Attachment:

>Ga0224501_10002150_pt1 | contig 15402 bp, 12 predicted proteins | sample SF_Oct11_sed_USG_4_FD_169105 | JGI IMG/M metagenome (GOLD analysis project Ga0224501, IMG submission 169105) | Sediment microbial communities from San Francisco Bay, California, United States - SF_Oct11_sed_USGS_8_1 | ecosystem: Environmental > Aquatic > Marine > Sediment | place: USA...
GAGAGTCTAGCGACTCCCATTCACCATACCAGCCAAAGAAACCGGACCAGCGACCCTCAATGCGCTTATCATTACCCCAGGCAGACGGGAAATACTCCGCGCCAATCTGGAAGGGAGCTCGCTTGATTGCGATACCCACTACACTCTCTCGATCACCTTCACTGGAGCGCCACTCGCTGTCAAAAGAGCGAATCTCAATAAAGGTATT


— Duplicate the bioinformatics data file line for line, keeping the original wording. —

>Ga0224501_10002150_pt1 | contig 15402 bp, 12 predicted proteins | sample SF_Oct11_sed_USG_4_FD_169105 | JGI IMG/M metagenome (GOLD analysis project Ga0224501, IMG submission 169105) | Sediment microbial communities from San Francisco Bay, California, United States - SF_Oct11_sed_USGS_8_1 | ecosystem: Environmental > Aquatic > Marine > Sediment | place: USA...
GAGAGTCTAGCGACTCCCATTCACCATACCAGCCAAAGAAACCGGACCAGCGACCCTCAATGCGCTTATCATTACCCCAGGCAGACGGGAAATACTCCGCGCCAATCTGGAAGGGAGCTCGCTTGATTGCGATACCCACTACACTCTCTCGATCACCTTCACTGGAGCGCCACTCGCTGTCAAAAGAGCGAATCTCAATAAAGGTATT